And what if you’ve never had that experience? Well hey, Bipolar Disorder gets worse with age, not better. Tomorrow or five years from now you could have an unwell cycle that an intensity that you’ve never experienced before. You have to be prepared for that. The people that we love and that love us do too.

Much Stigma is Rooted in Irrational Fear

Do you want to meaningfully combat stigma? Then you have to come to terms with Bipolar Disorder and what it means to others. You need to put yourself in the shoes of the people who have suffered at the hands of other Bipolar people. Even if you’re not toxic, if you’d never dream of hurting or wounding another person in such a severe way, the fact that you’re Bipolar is going to instill fear in those people. And no, it’s not rational and it’s not fair. But it’s also not fair that others are victimized by toxic people of all kinds. Having compassion for those people takes nothing away from your own position and place in the world. Compassion takes nothing away from your own struggles or difficulties in life.

And it is a way to meaningfully combat stigma. To be able to listen, hear what they have to say, and be able to show them that a Bipolar person can care about their suffering as opposed to inflicting it.

All of the sugar-coated, flowery poetic bullshit that so many people peddle about Bipolar Disorder just drives those people further away. They KNOW how awful we have the potential to be because they experienced it first hand. Of course they aren’t going to respond well to that. Of course they’re going to think we’re lying manipulators touting that garbage.

I view other mentally ill people as my brothers and sisters in this war for well-being and peace of mind. I want us all to be treated humanely. Note that I used the word humanely, not kindly. Some of us cannot be treated kindly because some of us are toxic, abusive, whirlwinds of destruction who would be completely terrible people even if they weren’t mentally ill. Like it or not, we have to do our part to combat the shit these people put into the world and treat their victims with the same compassion that we would want for ourselves. Their pain and struggles are no less important than ours.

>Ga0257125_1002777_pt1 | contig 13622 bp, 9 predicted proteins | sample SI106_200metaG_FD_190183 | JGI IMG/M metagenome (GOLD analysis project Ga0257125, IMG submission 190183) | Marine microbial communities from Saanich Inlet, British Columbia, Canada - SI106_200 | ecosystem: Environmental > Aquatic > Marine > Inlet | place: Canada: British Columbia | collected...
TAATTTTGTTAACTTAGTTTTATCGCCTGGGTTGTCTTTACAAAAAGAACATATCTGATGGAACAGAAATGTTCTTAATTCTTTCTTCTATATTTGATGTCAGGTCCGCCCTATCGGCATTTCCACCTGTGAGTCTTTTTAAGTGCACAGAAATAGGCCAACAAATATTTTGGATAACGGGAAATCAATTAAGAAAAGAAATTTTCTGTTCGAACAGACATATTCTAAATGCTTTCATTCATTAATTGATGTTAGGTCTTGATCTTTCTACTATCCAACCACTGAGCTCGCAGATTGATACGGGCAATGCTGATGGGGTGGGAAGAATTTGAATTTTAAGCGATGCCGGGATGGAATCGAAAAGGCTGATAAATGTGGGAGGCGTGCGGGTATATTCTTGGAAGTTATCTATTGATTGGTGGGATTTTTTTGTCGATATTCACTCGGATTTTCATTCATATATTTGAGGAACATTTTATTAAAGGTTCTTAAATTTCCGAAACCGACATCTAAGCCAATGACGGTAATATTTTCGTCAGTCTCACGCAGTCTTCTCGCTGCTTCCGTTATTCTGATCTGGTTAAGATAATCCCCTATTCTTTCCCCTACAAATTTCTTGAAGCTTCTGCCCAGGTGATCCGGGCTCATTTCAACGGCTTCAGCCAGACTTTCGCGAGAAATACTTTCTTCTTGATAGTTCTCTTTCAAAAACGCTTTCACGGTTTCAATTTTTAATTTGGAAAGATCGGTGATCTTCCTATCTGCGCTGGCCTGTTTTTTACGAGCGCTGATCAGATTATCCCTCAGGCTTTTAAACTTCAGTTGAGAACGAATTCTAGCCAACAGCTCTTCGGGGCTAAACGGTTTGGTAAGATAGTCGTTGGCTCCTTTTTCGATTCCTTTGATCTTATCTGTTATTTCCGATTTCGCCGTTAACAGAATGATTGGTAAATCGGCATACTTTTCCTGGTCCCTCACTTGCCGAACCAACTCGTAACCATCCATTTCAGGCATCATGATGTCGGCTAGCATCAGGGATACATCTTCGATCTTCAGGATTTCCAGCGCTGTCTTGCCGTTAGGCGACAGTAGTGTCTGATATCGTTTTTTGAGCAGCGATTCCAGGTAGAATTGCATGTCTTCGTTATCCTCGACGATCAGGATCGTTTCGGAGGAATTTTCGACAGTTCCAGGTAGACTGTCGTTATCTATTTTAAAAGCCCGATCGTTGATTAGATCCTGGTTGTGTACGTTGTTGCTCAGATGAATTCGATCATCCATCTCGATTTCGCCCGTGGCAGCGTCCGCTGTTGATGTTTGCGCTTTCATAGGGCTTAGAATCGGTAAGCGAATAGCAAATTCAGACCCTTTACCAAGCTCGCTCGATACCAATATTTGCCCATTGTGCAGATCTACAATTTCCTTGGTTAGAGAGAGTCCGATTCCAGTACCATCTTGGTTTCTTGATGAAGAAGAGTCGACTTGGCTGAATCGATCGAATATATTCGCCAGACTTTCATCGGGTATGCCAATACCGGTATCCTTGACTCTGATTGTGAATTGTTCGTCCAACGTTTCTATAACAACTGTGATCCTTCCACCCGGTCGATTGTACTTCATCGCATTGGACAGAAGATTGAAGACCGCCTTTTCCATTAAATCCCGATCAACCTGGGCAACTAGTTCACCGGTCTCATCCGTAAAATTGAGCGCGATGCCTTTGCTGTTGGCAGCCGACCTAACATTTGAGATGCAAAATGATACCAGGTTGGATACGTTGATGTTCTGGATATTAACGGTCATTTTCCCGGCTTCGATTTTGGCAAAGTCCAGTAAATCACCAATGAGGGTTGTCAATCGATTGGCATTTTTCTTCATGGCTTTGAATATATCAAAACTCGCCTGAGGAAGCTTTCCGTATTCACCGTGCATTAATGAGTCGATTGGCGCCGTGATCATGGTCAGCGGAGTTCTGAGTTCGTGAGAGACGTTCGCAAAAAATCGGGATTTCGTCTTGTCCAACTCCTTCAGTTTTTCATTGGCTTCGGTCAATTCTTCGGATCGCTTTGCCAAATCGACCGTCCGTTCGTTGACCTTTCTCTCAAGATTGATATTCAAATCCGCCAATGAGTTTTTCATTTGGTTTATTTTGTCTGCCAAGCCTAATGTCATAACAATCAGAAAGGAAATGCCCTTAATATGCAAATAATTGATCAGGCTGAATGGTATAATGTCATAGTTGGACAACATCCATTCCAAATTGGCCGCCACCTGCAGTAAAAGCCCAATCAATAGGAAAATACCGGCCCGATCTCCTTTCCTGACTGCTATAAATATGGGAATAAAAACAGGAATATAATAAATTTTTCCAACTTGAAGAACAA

That is, for those of us that are able to. I am well aware that not everyone has the desire or ability to engage in these struggles. That’s okay, too. Staying well, sane, and balanced should always be our priority.

To combat irrational fear, we must introduce rational knowledge. And in my mind, that means not glossing over the severe damage that we have the capability of inflicting on the people around us.

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One Response to The War Against Mental Health Stigma

  1. Pixie says:

    I agree that Bipolar Patients can be nasty and abusive. I have been so myself. My caregiver, my younger sister was at the end of her tethers before she sent me to a rehab. The trouble is that many loved ones think that they have to tend to the Bipolar Patient themselves. A patient has to get professional help as soon as they are diagnosed. No family or friends can look after them. If they do so out of love and guilt they land up hating him!